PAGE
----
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The Symbolism in Rez the Video Game

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Symbolism has been used by artists of all mediums throughout the ages. It provides a visceral and inventive way of expressing deeper themes within one’s work. Video games, the newest artistic form, is no exception.

A fine example of masterfully crafted symbolism is the 2001 rail-shooter Rez, a game for the PlayStation 2, Dreamcast and Xbox 360. Tetsuya Mizuguchi, creator of the game, cites Russian painter Wassily Kandinsky as a key influence during Rez’s conception. This artist believed that sound and vibration were the highest forms of art, but called colour the “keyboard” of a spiritual piano, thus stressing its importance.

Mizuguchi coupled his love of Kandinsky’s visceral and powerful artwork with his interest in synaesthesia, the marriage of the base human senses. It is my belief that both the music and visuals were also key in exploring an unusual theme – the interactions and separations between humanity and machinery. Unfortunately, many dismiss Rez as nothing more than a fun trip, enjoyable but meaningless. It does not help that the game’s basic plot is related almost entirely through the paper manual. In this essay, I want to highlight the factors that have led me to believe that Rez has a deeper message about the future of humanity, and present my own theory on what the game is about.

 

In Rez, you take control of a hacker seeking to reach the artificial intelligence Eden, who oversees a futuristic vision of the internet. Eden, overloaded with information, has begun to question her existence, putting up firewalls and shutting herself down. It is important to bear in mind that Rez’s 2011 prequel Child of Eden reveals that the powerful A.I was born of a human girl’s consciousness.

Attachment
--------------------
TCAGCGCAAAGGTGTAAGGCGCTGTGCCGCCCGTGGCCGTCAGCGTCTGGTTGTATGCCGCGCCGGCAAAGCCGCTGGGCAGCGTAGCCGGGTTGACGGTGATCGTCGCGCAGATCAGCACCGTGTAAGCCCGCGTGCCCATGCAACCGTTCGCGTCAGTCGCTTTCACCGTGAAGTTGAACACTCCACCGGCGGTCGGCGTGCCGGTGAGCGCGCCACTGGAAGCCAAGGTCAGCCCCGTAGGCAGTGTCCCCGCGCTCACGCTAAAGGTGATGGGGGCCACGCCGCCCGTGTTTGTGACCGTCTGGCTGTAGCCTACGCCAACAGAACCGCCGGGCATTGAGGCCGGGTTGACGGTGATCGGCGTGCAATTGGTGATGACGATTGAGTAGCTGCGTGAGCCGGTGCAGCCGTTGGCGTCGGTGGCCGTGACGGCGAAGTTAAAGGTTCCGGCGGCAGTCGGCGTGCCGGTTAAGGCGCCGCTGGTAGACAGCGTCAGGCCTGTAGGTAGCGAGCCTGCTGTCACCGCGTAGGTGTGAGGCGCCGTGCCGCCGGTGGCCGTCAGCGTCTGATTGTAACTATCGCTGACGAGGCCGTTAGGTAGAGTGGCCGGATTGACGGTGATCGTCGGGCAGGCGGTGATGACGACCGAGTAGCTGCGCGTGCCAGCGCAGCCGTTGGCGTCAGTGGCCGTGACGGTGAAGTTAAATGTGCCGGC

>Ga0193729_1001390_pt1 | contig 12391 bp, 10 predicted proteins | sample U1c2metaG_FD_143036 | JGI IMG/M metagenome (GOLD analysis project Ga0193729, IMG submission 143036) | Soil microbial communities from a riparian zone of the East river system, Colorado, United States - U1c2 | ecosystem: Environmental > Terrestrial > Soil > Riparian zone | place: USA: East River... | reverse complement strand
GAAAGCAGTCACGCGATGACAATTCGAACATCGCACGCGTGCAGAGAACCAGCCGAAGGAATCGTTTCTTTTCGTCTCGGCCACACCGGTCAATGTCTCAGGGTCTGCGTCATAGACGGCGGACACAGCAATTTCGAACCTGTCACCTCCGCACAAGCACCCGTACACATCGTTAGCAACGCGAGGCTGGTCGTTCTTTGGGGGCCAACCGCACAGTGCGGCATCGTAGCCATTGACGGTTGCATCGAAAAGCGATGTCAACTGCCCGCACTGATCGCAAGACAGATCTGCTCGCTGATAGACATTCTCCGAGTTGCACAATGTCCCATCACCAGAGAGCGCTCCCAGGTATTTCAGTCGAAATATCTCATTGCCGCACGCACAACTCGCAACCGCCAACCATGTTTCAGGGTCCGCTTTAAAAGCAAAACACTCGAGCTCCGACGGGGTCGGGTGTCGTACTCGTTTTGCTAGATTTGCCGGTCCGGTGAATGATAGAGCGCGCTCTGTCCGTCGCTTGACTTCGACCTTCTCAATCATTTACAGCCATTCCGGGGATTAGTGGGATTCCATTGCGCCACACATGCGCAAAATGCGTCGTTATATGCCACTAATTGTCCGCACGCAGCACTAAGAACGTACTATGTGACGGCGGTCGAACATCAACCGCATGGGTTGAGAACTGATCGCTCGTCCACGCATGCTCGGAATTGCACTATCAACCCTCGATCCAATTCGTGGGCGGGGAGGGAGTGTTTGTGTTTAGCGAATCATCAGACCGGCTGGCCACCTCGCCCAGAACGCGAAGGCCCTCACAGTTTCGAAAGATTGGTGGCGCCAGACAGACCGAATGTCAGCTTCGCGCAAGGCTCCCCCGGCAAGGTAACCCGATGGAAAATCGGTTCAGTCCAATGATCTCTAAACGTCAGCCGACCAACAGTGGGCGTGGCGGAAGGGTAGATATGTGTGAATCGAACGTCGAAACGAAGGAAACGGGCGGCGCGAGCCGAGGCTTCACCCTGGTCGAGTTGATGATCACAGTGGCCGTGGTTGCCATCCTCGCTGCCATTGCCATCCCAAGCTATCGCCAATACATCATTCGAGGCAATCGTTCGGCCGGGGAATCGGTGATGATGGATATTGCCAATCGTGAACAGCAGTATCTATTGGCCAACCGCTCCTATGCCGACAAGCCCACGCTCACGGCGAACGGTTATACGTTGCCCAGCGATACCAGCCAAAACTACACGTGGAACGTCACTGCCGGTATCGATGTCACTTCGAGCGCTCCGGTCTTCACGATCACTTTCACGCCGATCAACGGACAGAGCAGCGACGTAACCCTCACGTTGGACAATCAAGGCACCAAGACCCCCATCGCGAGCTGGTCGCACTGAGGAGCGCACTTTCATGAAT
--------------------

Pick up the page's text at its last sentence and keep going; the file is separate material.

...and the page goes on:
The Avatar

The first connection to the theme comes through your avatar. As your health increases and decreases, it will take on different forms. Starting as a humble wireframe model, it becomes more and more human in appearance before transforming into the shape of a human child. While Eden questions the nature of her being, which is neither entirely human nor machine, your character actively melts between the two extremes. Note that you are at your most powerful when humanoid; perhaps the ideal being is the perfect balance between a man and a construct, much like the mighty Eden.

 

Another source of creative symbolism comes through each level’s design and concluding boss fight. Without words, we are shown the depth of knowledge contained within the super internet and how each area connects to a facet of humanity. Together, they provide a brief history of mankind’s greatest civilisations and the assets they portrayed in their time. The digital world is interwoven with these fragments of history.

 

Egypt and Earth

Fittingly, the first level of the game takes visual elements from ancient Egypt, including hieroglyphics. Egypt was one of the first great civilisations of Earth, known for grand architectural and artistic feats.

 

The boss, Earth, resembles a great sphere, which gradually morphs into a spinning, tendril-clad core. The initial stage, with its seamless, impenetrable-looking panels, reminds us of the sheer skill of human architects and builders. The second stage is more of visual treat, displaying a beautiful and artistic symmetry.

 

Arabia and Mars

The second level heavily features Arabic architecture, pointing us to our next ancient world. Arabia was a culturally diverse location due to the bustling trade industry at the time. While this means that the level could symbolise financial and numerical knowledge, it also points to something more human; socialisation and kinship.

 

Mars is a complex structure. Comprised of multiple rocket-filled arms stretched out like an immense star, it routinely swallows the avatar into its centre. Here, you must quickly break down either a series of thick walls or thin, projectile-sprouting reeds. Whether the Arabian level stands out more for its great merchants or the way it brought together people of different nationalities, there is no doubt that Mars well illustrates the complexity of both these elements.

 

Greece and Venus

Now we enter a version of ancient Greece, bubbling with the same neon-green-on-black colouration as an old computer. The Greek civilisation can represent a great deal of human progress, but two key elements that have not yet been covered; philosophy and war. It makes sense that as one gets closer to Eden, one would encounter philosophy, which seems to have become her primary focus. The background music, Creation the State of Art by Ken Ishii, reminds us of her struggle to understand just what kind of a creation she is.